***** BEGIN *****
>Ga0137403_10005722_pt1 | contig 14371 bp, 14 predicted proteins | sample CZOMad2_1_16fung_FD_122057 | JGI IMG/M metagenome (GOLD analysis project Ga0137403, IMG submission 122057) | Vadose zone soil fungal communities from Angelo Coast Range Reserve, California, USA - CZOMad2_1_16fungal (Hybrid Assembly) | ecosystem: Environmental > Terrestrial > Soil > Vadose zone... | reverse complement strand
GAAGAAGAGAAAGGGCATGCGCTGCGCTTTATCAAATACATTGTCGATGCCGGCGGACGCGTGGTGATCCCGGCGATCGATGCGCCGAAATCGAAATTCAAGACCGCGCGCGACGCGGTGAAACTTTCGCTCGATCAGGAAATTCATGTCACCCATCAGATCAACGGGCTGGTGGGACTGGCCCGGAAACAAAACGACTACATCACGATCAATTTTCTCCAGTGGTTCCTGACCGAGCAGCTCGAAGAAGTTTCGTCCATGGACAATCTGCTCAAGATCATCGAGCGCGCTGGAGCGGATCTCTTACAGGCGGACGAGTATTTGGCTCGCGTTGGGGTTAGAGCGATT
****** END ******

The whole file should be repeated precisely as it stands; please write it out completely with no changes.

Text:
>Ga0137403_10005722_pt1 | contig 14371 bp, 14 predicted proteins | sample CZOMad2_1_16fung_FD_122057 | JGI IMG/M metagenome (GOLD analysis project Ga0137403, IMG submission 122057) | Vadose zone soil fungal communities from Angelo Coast Range Reserve, California, USA - CZOMad2_1_16fungal (Hybrid Assembly) | ecosystem: Environmental > Terrestrial > Soil > Vadose zone... | reverse complement strand
GAAGAAGAGAAAGGGCATGCGCTGCGCTTTATCAAATACATTGTCGATGCCGGCGGACGCGTGGTGATCCCGGCGATCGATGCGCCGAAATCGAAATTCAAGACCGCGCGCGACGCGGTGAAACTTTCGCTCGATCAGGAAATTCATGTCACCCATCAGATCAACGGGCTGGTGGGACTGGCCCGGAAACAAAACGACTACATCACGATCAATTTTCTCCAGTGGTTCCTGACCGAGCAGCTCGAAGAAGTTTCGTCCATGGACAATCTGCTCAAGATCATCGAGCGCGCTGGAGCGGATCTCTTACAGGCGGACGAGTATTTGGCTCGCGTTGGGGTTAGAGCGATT